Connie Hedegaard

European Union Pushing Back on Canada's Taxpayer Funded Tar Sands Lobbying

Read time: 4 mins
Canada Europe flags oiled

Canada does not - as yet - export much tar sands oil to Europe. So why, you might ask, have the Canadian and Alberta governments been working overtime using tax dollars to fund a massive misinformation and lobbying campaign on the other side of the Atlantic?

There’s a clue in this press release from January announcing Alberta Energy Minister Ron Liepert’s $40,000 lobbying jaunts to the US and Europe: “The European Union is not currently a major market for Alberta’s oil sands products, but any legislation or tariffs adopted by the union’s government can serve as a model for individual nations around the world. We want to continue to share our story with the legislators so they have the facts about our clean energy strategies”

(I’ll let the “clean energy strategies” rubbish slide for now.)

It’s not about protecting existing markets. At the moment the vast majority of exported tar sands oil goes to the US. For the most part, it’s not even about securing a regulatory environment in Europe that protects future potential markets (although that is no doubt a contributing factor). I’ll tell you why the Canadian and Albertan governments are so worried that they’ve been applying pressure on European legislators to a degree at least one EU parliamentarian has declared “unacceptable”.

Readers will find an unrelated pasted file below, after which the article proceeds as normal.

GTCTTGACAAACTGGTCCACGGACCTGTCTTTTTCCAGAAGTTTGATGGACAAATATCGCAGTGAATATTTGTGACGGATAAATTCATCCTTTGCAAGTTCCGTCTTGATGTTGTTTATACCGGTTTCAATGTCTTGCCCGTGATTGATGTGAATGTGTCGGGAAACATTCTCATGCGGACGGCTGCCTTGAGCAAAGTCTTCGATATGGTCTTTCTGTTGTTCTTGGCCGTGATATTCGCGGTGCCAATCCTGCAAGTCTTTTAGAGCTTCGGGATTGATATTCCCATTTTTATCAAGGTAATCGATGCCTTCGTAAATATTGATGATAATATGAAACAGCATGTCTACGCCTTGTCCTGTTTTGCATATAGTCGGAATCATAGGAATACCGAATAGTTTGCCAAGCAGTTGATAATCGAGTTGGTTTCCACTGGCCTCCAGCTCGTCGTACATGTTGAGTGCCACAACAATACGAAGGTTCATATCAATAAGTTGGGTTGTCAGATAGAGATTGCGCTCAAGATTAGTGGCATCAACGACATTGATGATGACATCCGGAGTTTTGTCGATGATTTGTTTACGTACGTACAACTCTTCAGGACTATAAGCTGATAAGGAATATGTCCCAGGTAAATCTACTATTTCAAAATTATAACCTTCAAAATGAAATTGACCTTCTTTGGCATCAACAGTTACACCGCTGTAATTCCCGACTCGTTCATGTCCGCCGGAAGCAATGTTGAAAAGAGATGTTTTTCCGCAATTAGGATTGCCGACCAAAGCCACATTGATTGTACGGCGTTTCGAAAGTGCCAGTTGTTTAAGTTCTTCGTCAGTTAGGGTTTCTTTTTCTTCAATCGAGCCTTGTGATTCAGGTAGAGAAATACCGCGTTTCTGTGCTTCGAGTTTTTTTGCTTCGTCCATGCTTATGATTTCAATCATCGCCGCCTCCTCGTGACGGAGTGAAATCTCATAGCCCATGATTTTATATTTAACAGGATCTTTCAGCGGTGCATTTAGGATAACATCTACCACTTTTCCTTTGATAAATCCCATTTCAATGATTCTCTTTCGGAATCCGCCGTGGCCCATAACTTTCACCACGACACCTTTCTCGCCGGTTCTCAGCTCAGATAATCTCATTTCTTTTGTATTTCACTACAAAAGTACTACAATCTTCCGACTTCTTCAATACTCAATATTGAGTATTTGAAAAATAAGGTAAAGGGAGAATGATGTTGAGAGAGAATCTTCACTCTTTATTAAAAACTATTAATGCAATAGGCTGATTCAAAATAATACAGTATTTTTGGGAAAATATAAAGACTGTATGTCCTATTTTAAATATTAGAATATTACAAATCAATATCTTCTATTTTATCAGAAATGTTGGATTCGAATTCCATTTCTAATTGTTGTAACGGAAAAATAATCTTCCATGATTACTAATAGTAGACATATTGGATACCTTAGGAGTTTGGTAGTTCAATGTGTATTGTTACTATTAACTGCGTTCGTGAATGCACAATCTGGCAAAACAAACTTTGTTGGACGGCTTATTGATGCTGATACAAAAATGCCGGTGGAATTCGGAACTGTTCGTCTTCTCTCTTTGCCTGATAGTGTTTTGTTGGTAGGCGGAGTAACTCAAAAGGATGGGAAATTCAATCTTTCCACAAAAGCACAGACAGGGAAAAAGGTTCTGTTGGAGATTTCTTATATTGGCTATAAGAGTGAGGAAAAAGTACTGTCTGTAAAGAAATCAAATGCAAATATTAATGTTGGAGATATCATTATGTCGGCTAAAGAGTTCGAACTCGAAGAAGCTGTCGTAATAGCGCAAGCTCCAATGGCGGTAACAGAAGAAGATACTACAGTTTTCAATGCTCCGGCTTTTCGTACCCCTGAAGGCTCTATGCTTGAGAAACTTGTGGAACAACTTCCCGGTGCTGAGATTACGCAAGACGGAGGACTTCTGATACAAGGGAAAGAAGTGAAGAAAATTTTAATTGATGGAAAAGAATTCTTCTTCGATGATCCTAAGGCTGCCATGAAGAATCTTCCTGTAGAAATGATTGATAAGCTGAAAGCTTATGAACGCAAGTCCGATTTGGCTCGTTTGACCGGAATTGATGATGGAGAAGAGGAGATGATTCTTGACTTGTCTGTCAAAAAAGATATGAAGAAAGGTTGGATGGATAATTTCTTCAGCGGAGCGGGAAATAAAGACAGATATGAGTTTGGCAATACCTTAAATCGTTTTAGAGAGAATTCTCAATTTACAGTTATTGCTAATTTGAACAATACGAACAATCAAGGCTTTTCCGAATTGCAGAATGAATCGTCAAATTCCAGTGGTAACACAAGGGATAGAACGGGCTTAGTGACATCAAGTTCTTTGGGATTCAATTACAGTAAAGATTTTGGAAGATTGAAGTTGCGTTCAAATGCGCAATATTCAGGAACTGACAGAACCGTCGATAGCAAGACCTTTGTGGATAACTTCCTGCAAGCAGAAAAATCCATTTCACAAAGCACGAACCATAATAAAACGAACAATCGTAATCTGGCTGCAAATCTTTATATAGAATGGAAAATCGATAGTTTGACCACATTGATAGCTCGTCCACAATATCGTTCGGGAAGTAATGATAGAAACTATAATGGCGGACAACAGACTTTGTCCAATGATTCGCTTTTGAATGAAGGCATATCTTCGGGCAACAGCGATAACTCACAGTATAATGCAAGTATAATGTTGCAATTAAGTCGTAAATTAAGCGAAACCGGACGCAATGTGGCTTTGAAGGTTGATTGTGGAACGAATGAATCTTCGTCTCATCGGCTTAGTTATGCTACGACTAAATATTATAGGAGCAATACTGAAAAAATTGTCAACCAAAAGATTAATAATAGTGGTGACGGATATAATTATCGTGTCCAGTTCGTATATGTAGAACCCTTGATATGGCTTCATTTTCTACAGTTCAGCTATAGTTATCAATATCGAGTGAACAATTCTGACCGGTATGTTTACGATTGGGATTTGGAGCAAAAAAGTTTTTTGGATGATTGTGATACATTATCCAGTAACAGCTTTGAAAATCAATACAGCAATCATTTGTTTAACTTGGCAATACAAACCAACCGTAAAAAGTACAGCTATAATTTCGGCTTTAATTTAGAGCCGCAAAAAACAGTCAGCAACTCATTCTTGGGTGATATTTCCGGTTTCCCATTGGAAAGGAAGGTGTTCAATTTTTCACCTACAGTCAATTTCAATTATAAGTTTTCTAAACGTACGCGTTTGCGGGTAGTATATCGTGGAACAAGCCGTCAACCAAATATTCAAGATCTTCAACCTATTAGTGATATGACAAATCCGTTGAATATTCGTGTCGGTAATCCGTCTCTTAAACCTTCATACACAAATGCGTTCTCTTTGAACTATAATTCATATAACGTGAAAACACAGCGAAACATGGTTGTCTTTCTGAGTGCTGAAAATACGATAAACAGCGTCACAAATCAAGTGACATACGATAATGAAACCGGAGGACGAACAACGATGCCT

It’s about precedent. And they’re scared.

Canada Bullying The European Union Over Tar Sands, Threatening To Scuttle Trade Agreement

Read time: 3 mins

Canada is using Alberta’s dirty tar sands as an excuse to bully the European Union (EU) into watering down its climate change policies, leaving the Canada-EU Comprehensive Economic Trade Agreement (CETA) in serious doubt.

This brewing transatlantic dispute over the tar sands stems from the likelihood that the EU could officially block the sale of Alberta oil in Europe given its high carbon content. 

The European Commission is reportedly “readying its defenses for a legal fight with Canada.”

Climate Week: Raise Your Hopes; Lower Your Expectations

Read time: 4 mins

“Don’t make the best the enemy of the good.” - Former British Prime Minister Tony Blair

Climate Week has launched in New York City with contradictory calls to be optimistic about UN climate negotiations culminating in Copenhagen in December, but to keep our expectations low about the strength of any ultimate deal.

The actual “festivities” are all married to what UN Secretary General Ban Ki-Moon called “the largest climate change summit in history.” One hundred world leaders are scheduled to gather at the United Nations tomorrow, not likely to further any negotiating positions, but to add their weight to the appearance of a global consensus that climate action - overdue - is on the way.

In honor of this meeting, there are 1,000 Climate Week events booked around the world, 70 in New York City alone. It;s hard to get past a mid-town street corner without bumping into someone mid-pitch on some kind of climate change related issue.

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